My early encounters with the practice of yoga seemed to pour ease into my body, mind and heart. As I fell in love with the practice, an important lesson I was lucky to be taught is that yoga doesn’t “fix” our lives. Yoga doesn’t remove adversity and hardship from our path.
No matter how much yoga you or I do, we are human, and we will still feel loss, grief, heartache, anxiety, depression, fear, shame, anger and loneliness. And some days we will feel these emotions intensely enough that we may start to lose faith in the ways that our practice supports our lives. Maybe we start to consider that yoga isn’t working for us anymore. But these days of doubt are the days we need our practice the most.
In the classical Yoga Sutras, the sage Patanjali offers five observances to bring more ease and joy into our lives. Tapas, the third of these observances, is often translated as fierce discipline, but teacher Judith Lasater shares an interpretation that resonates more with me. She translates tapas as “consistency in striving toward your goals: getting on the yoga mat every day, sitting on the meditation cushion every day—or forgiving your mate or your child for the 10,000th time.”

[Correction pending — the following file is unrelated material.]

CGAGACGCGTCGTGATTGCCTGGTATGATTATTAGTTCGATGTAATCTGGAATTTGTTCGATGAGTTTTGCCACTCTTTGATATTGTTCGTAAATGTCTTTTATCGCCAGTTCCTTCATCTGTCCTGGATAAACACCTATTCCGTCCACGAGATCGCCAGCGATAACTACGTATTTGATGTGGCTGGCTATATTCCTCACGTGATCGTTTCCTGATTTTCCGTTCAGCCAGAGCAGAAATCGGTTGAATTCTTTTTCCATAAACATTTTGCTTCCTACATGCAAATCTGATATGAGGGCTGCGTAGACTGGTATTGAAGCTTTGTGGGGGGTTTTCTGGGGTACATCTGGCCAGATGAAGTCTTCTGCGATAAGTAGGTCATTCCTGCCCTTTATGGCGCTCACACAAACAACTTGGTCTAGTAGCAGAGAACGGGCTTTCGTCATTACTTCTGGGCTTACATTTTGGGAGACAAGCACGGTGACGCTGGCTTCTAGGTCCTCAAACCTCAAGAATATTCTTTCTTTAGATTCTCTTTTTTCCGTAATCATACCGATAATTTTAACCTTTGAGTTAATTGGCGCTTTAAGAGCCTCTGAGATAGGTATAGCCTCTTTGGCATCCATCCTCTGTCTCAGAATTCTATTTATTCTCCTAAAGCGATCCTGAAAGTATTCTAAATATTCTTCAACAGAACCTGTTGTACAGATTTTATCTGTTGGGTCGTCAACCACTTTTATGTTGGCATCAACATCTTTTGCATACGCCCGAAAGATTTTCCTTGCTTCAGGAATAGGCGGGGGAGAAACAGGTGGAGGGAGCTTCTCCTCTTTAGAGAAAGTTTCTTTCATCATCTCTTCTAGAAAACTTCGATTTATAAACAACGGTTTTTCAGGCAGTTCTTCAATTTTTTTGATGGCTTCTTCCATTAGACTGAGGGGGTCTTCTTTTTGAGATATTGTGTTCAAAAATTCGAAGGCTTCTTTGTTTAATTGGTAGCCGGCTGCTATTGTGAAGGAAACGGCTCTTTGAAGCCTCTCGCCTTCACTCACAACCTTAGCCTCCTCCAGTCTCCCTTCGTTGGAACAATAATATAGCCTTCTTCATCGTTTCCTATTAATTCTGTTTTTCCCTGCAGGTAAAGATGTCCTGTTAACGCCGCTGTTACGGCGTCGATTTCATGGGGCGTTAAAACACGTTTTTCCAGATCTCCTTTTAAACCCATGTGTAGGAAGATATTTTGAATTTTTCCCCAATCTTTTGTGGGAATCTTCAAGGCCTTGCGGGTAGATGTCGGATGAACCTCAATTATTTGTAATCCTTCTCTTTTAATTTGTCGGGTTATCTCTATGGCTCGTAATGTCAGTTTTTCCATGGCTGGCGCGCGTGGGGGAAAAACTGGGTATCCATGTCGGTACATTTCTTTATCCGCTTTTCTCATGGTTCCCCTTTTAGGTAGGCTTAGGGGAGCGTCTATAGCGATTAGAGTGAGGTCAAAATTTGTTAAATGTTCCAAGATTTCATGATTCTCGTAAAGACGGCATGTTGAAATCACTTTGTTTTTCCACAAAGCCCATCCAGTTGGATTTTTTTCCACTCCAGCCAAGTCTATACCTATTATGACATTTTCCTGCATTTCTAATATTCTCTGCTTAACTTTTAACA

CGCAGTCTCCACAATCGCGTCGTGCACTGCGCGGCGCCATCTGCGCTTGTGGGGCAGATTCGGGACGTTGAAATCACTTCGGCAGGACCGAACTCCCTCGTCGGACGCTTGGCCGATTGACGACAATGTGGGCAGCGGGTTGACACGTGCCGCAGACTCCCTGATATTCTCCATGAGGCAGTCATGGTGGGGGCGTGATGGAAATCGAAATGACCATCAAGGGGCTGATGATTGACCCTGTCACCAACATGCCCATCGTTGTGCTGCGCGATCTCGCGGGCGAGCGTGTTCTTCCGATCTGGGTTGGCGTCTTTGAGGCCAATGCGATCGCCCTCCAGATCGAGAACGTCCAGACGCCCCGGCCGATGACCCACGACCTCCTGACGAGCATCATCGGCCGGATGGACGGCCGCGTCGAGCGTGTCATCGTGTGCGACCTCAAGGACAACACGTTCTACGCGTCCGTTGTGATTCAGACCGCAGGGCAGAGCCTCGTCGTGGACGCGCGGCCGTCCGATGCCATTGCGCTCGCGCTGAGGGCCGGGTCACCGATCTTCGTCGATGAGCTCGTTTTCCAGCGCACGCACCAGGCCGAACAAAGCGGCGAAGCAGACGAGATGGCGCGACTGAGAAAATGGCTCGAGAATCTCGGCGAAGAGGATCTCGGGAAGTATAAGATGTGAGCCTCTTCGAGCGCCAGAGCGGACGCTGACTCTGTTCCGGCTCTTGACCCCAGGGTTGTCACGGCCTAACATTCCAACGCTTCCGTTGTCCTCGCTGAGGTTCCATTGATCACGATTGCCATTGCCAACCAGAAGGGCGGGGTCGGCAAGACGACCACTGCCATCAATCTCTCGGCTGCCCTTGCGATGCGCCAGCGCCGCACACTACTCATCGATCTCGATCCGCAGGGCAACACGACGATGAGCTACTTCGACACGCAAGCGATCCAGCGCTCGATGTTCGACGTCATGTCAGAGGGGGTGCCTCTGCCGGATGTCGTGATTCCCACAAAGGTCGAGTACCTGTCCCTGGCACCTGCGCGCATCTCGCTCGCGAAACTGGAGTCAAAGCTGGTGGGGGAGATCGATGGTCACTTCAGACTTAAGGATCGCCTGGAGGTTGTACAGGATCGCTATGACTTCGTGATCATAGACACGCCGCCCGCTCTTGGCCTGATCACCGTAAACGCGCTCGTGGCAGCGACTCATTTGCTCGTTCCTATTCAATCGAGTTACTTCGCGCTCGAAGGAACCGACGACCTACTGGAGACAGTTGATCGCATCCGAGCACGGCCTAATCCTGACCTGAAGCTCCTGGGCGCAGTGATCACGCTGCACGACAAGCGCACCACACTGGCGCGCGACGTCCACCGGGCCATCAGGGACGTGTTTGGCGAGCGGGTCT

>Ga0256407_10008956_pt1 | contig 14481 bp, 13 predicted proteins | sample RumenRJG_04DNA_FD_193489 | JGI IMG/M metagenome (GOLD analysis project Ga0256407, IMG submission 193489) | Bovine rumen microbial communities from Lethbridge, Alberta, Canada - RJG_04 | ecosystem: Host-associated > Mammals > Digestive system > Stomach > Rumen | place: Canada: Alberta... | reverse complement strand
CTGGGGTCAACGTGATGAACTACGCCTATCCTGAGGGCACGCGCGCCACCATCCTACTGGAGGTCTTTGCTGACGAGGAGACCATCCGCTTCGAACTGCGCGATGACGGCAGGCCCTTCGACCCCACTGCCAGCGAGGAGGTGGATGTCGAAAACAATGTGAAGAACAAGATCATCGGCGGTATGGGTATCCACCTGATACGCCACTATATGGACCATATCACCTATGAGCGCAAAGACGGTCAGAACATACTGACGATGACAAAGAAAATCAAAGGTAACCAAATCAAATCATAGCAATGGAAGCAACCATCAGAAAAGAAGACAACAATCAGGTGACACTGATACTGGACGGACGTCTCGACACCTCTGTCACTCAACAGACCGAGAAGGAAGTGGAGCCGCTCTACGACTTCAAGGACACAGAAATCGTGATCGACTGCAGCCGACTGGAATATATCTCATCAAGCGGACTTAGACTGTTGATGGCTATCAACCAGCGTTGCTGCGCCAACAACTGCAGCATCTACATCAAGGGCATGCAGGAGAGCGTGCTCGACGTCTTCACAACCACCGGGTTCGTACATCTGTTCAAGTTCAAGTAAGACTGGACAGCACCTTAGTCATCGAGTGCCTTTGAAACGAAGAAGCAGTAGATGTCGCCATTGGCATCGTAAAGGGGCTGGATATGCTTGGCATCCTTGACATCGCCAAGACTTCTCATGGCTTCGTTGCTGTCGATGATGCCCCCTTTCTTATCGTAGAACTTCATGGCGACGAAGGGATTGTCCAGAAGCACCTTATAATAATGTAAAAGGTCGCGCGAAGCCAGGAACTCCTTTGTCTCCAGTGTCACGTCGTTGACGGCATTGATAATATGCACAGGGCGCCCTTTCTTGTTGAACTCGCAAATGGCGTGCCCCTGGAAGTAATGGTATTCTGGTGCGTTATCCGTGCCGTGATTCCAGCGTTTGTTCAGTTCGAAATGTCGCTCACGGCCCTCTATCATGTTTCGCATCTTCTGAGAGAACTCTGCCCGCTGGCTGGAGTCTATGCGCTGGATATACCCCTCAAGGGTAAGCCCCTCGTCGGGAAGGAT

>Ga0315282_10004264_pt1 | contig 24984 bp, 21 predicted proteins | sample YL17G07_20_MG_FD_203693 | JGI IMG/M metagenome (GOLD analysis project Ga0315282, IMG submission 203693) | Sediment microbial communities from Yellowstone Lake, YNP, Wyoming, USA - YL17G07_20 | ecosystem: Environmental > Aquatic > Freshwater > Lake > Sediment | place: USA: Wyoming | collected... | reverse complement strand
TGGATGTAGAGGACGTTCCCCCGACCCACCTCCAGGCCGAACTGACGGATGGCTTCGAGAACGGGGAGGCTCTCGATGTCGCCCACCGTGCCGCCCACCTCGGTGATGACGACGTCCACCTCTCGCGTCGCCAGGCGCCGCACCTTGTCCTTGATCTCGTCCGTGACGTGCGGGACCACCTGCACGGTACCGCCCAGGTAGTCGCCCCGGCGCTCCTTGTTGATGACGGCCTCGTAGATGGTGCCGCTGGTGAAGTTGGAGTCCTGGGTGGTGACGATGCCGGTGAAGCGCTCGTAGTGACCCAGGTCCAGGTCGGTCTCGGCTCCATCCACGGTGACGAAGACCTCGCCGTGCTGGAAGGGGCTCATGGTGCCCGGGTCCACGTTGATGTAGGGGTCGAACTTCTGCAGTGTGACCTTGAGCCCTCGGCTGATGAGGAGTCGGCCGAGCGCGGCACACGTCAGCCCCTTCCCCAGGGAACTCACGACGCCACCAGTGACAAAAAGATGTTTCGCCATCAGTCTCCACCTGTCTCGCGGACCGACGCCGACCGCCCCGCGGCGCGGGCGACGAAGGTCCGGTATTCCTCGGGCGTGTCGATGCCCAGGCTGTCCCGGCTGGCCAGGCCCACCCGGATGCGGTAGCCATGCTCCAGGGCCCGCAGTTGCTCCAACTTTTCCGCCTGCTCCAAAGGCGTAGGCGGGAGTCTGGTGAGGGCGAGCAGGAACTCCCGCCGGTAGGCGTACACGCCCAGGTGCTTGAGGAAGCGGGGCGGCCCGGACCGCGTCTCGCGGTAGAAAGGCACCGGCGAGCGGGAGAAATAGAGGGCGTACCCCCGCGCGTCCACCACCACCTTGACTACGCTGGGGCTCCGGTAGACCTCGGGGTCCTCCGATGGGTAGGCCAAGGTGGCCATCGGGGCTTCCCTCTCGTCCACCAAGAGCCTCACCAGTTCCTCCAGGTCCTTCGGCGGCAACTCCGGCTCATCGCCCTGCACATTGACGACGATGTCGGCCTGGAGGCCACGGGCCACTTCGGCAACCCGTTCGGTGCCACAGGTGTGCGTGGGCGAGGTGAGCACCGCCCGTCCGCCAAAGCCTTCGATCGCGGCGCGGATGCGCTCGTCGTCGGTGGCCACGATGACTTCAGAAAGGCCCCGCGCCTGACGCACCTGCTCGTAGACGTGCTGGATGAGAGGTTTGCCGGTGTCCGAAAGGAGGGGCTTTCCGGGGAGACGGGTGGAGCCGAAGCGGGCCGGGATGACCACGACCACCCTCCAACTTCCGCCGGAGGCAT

I used to fear that routines and commitment would make me feel trapped and tied down. I didn’t want to structure my life because I wanted the freedom to creatively shape each moment as I lived it. But as my practice shifted to incorporate the consistency of tapas, so too did my sense of what it means to feel free.
I used to think freedom meant having the flexibility to do anything I wanted to do and, as a result, not knowing what the days and weeks in front of me were going to hold. Through practicing tapas, I discovered that freedom may not mean having all the choice in the world. Instead, it might mean not having to bear the burden of all those choices.
Am I going to practice or meditate today? Or go to the gym? What am I going to eat for dinner? Would this intriguing stranger make a better partner than my current one?
The mind becomes quieter with the decision already made. I have a daily practice that is sustainable through sickness and health, and I never have to spend an ounce of energy debating “Am I going to do my practice today?”
Starting to practice yoga changed my life. Adding the consistency of tapas brought an unexpected dose of ease. It taught me to appreciate the freedom that commitment can bring.
Photo Credit: Chris Yakimov